Looking at how you can sort of package those up and bring those into the TTRPG side has been very interesting and fruitful field of inquiry for me.
[00:06:23] Tim Broadwater:
With true dungeons. You know, some person can just show up and try it for the first time and see if they like it. And then some people they, it really scratches this like crafter side of them where they wanna, where they actually want to work with a persona.
Is there a spectrum there?
[00:06:36] S. Kaiya J.
Absolutely. A lot of us started in college when, you know, we were broke college kids. We didn’t have money for costuming. And so it was very much, somebody’s running a LARP next Saturday, show up, you know, or rather sign up now, get your character sheet, you know, you have a, a week to read it.
Nowadays, you know, we’re in our thirties, we all have jobs, we have disposable income. I am attending a LARP later this month actually, where some of us have been sewing our own costumes for the past nine months, ordering swords from Japan. And you know, there’s, there’s a very large spectrum of how, how deeply you can get into this if you want to.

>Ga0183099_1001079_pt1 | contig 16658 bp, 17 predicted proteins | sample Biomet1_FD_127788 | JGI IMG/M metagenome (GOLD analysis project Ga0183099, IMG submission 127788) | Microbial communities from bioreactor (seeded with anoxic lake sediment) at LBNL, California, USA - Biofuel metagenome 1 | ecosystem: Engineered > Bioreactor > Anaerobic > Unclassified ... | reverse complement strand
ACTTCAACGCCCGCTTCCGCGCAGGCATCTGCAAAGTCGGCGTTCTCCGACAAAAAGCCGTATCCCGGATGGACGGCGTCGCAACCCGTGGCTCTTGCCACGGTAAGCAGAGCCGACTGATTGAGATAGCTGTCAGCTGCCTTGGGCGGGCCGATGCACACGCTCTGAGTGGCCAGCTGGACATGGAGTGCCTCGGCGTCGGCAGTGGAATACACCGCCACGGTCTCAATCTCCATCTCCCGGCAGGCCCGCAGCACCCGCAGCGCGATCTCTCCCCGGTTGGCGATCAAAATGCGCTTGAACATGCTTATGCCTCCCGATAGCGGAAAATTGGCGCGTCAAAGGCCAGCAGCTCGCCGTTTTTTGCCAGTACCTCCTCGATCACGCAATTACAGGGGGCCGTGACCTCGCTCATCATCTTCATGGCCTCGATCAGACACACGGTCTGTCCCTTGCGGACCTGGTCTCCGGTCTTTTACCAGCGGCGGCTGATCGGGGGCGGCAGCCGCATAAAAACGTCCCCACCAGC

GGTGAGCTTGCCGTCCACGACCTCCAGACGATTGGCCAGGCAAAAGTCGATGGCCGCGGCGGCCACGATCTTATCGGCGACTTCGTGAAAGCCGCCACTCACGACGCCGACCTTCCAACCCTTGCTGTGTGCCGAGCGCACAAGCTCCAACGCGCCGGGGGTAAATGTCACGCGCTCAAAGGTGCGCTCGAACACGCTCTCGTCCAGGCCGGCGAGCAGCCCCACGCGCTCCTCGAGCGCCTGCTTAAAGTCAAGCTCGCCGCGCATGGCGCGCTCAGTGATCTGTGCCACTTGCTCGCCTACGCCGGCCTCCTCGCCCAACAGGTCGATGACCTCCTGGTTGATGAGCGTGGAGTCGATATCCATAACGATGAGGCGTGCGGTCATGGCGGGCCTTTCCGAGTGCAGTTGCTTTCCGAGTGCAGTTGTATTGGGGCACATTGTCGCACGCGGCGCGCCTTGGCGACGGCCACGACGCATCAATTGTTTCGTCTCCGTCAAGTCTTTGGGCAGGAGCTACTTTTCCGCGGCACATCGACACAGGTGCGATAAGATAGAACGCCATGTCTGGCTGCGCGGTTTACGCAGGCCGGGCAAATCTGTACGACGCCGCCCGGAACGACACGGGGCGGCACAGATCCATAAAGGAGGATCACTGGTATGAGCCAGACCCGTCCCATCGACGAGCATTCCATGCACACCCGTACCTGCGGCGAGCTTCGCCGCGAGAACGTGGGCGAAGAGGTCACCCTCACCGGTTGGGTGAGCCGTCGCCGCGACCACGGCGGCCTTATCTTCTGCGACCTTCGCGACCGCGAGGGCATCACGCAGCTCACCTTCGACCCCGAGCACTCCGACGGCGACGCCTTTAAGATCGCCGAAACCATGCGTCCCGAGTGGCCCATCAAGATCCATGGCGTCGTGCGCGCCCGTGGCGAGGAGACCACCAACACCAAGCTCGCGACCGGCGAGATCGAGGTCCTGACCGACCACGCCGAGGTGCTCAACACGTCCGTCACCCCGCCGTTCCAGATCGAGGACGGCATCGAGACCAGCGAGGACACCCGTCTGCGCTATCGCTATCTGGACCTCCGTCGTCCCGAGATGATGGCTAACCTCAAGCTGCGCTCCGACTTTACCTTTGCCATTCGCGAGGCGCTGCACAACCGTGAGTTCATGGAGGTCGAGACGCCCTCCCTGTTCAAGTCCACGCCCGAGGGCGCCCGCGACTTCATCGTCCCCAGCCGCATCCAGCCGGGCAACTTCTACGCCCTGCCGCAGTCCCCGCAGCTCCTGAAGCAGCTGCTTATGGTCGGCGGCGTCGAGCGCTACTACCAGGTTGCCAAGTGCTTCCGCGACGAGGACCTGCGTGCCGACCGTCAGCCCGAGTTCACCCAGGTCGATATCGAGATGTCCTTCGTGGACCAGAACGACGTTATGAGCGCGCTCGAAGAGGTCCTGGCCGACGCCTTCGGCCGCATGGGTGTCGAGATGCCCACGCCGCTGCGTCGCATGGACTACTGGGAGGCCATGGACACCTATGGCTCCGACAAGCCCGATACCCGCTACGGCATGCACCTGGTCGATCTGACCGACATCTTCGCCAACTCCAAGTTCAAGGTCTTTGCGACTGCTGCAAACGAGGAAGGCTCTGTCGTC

Designing a LARP
[00:07:18] Tim Broadwater
When you design for that type of game, I’m assuming after so many people you have to have multiple game masters. I don’t know how, how do you even plan like something that is like, you know, with a board game, you can definitely test and see like, okay, we’re, we’re averaging, you know, this 30 minutes or 20 minutes of play time or video games are pretty clocked even.
Organized play. For D&D Adventure League, Pathfinder Society, Starfinder Society, anything like that. Shadow Run missions, it’s a table of four to five, six hours max. It’s, it’s gated. Can you speak to the design and the management of it at all?
[00:07:49] S. Kaiya J.